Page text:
As a leader in my industry, I want to be part of the solution. I believe that in my lifetime we are capable of getting it right and having the diversity of senior leaders, companies and boards represent society more equitably. To that aim, I recently joined the board of directors of Girls in Tech, a global non-profit focused on the engagement, education and empowerment of women in technology.

Can you share 3 of the best words of advice you’ve gotten along your journey? Please give a story or example for each.

My first piece of advice is to keep showing up. The principal of persistence really pays off. It took me 8–9 years to earn my bachelor’s degree. One of my professors encouraged me, saying that any class I passed would help accumulate credits to my degree, and eventually they’d have to give it to me. Unless women show up to the table, they won’t be able to take advantage of opportunities. In the end, persistence and drive pays off, no matter your gender.

My second piece of advice is that it’s not a race. Sometimes the pressure we feel to succeed and achieve is a real positive force, but the pressure to accomplish something by artificial deadlines we put on ourselves (by a certain age, tenure, etc) can be destructive. Life is a journey and sometimes readiness takes time. As long as you are making forward motion, no one can put that pressure on you except yourself.

My last piece of advice is to stop thinking imitation will lead to success. As women, sometimes we think we must act like a man in order to get ahead. However, women have advantages in terms of their ability to multitask and operate on multiple levels. Women should be their authentic selves and use their own unique skills in order to achieve success.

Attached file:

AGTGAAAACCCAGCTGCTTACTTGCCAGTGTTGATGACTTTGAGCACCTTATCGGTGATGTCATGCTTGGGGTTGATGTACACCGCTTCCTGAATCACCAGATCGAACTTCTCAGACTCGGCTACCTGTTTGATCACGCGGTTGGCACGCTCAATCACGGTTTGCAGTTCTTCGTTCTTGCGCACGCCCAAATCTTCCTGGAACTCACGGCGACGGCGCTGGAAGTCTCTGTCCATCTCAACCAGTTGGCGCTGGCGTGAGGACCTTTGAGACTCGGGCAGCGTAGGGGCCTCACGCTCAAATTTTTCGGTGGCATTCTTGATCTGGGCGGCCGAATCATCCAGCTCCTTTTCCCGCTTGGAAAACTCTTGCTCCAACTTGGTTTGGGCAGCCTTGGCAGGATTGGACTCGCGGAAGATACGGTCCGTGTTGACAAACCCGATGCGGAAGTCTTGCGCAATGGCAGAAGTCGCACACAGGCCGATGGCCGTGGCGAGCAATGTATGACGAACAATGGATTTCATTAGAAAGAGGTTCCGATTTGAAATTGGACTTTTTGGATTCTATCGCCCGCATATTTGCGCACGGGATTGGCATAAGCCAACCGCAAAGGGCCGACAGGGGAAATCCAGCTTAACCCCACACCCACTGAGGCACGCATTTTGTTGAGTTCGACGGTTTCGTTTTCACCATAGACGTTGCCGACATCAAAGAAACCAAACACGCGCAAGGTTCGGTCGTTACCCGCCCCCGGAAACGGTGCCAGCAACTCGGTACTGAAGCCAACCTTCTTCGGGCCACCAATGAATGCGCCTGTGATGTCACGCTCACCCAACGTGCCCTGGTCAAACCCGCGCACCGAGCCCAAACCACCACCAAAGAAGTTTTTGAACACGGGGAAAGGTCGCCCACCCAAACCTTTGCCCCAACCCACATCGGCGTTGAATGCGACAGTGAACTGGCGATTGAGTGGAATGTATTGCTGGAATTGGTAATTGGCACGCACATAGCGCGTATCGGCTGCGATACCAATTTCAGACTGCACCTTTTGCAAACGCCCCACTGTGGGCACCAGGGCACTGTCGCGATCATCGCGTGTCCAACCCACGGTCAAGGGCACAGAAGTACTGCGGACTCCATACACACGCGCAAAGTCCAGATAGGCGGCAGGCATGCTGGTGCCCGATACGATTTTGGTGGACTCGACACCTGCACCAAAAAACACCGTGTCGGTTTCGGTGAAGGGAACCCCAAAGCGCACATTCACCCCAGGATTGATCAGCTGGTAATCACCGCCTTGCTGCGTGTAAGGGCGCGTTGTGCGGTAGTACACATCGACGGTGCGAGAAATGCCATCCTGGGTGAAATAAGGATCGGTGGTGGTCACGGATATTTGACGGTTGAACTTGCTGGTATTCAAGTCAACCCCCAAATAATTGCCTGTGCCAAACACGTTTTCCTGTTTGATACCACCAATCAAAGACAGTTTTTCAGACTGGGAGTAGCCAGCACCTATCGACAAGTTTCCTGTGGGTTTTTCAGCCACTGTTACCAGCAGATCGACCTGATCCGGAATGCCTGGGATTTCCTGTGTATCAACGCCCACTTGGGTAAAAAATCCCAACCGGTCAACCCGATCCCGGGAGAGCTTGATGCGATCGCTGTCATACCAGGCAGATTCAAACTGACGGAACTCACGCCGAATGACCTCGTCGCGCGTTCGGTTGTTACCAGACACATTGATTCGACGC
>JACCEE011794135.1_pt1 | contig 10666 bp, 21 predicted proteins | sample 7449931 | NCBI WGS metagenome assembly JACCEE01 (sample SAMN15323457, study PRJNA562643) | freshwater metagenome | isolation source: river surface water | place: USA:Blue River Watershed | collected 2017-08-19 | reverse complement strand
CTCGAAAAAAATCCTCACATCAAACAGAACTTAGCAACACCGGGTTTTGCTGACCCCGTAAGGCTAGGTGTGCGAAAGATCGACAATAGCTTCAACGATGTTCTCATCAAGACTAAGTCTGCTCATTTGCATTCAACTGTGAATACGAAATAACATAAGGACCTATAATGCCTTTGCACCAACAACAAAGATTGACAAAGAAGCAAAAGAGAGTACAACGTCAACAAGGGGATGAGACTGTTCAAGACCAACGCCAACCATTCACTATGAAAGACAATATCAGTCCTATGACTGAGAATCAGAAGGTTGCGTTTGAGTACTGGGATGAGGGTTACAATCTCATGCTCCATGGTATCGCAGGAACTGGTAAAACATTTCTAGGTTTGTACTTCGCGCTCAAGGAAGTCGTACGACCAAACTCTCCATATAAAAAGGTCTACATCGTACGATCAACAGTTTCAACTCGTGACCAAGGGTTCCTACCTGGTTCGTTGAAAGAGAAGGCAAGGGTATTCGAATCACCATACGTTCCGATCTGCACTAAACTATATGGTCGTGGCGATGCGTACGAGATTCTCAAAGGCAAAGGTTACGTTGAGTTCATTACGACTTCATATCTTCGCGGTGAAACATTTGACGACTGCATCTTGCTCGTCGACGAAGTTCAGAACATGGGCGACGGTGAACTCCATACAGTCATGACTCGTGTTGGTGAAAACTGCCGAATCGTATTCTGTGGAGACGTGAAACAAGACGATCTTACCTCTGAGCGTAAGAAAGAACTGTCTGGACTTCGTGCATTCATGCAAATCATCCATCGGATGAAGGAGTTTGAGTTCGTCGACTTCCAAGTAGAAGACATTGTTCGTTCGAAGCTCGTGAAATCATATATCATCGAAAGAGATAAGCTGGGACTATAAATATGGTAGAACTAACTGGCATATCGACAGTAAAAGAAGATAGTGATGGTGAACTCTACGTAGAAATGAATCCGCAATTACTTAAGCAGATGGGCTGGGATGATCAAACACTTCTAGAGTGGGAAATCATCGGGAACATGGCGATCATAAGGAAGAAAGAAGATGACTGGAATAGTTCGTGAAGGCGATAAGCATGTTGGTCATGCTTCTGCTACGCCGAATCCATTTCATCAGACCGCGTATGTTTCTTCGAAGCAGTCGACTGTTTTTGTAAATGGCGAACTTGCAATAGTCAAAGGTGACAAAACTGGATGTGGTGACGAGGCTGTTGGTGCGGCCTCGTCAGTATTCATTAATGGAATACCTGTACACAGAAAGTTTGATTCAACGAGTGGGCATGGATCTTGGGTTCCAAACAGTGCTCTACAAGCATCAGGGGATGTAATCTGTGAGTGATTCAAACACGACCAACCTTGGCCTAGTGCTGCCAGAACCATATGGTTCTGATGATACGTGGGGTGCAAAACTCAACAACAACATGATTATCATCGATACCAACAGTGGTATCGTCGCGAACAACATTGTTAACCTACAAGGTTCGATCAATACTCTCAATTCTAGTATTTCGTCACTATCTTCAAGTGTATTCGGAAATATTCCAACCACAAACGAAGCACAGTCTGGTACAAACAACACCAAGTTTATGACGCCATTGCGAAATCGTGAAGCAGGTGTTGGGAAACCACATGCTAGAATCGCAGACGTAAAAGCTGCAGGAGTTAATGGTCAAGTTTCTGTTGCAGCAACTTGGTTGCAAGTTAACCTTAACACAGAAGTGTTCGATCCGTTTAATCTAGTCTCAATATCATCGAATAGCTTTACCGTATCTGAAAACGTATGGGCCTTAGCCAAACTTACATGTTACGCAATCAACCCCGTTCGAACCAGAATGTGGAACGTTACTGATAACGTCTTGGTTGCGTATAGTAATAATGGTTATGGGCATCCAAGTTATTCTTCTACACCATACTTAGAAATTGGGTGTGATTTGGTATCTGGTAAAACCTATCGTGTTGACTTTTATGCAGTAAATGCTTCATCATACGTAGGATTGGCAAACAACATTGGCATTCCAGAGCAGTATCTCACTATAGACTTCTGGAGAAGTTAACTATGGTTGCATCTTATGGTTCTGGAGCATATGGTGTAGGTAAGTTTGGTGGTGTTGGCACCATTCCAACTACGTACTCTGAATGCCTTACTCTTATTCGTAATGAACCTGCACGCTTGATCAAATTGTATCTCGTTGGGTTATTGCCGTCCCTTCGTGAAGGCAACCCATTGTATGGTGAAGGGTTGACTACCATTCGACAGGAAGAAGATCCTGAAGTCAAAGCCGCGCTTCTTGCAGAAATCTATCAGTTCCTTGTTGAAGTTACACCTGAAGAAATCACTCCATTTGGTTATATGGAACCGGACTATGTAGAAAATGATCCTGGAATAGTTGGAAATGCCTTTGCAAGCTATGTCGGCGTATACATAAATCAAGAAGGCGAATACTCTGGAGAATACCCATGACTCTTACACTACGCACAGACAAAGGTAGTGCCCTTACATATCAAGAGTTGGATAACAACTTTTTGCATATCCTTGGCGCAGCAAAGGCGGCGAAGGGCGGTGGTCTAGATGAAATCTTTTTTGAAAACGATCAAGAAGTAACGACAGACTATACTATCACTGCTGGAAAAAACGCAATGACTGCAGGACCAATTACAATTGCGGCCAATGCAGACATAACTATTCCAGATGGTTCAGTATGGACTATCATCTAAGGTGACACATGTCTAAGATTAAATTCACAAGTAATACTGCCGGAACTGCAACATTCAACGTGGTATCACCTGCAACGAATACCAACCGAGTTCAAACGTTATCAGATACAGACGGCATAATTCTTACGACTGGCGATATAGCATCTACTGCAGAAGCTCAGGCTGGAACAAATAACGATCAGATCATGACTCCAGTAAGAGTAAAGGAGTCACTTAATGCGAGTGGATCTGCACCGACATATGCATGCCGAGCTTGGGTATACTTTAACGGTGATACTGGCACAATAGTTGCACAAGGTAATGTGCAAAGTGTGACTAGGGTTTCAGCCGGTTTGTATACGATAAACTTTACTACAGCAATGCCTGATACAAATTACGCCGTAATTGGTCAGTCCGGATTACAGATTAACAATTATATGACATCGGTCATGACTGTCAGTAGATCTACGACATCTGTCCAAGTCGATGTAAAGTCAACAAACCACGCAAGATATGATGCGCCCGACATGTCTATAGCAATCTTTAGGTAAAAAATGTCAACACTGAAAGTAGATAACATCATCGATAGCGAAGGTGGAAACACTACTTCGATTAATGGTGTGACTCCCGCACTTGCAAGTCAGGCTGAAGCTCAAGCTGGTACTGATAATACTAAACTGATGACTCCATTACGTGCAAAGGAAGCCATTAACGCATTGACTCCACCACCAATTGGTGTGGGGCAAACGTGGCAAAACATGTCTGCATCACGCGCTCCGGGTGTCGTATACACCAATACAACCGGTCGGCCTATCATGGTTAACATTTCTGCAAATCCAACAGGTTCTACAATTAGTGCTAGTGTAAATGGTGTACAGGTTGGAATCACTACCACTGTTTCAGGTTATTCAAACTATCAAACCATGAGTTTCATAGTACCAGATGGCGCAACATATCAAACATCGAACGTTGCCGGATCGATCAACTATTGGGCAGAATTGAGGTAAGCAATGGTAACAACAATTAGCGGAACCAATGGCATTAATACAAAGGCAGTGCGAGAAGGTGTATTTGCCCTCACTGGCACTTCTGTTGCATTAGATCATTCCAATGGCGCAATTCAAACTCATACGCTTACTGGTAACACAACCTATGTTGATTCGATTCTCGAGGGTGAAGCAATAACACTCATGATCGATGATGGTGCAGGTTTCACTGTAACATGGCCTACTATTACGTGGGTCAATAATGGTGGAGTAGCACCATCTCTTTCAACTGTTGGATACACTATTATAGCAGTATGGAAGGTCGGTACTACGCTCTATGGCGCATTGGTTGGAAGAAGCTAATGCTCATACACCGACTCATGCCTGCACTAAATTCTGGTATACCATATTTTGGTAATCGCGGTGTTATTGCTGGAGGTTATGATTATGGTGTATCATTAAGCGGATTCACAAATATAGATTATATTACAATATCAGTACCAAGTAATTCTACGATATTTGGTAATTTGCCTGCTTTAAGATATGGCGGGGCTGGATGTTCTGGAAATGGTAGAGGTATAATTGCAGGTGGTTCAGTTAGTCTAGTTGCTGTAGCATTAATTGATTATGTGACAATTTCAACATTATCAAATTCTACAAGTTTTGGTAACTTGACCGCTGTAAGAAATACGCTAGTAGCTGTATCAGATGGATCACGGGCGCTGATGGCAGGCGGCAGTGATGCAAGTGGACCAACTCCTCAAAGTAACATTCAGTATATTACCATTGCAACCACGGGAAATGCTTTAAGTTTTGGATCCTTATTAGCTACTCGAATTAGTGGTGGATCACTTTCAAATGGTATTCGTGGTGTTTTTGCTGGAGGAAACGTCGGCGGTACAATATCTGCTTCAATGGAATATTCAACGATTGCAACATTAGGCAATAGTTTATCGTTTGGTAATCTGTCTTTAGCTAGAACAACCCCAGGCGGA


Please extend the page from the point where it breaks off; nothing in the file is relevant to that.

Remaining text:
What’s a book/podcast/talk that’s had a deep impact on your thinking? Share a story with us.

In the last 10 years, I have learned the most from great sports coaches. I listen to a CBS Madden Podcast everyday, which is NFL coach and broadcaster John Madden’s podcast. His podcast teachings offer life advice that can be applied both on and off the field. My favorite recent advice from him was “Success is the best deodorant.” Even if you’ve had a significant failure, making the next engagement a success can go a long way to erasing the negativity. If at first you don’t succeed…

Some of the biggest names in Business, VC funding, Sports, and Entertainment read this column. Is there a person in the world, or in the US whom you would love to have a private breakfast or lunch with, and why? He or she might see this. 🙂

I would love to meet Steve Kerr, the Golden State Warriors head coach. I deeply admire his politics and his ability to transform the Warriors, yet still remain humble.

Originally published at medium.com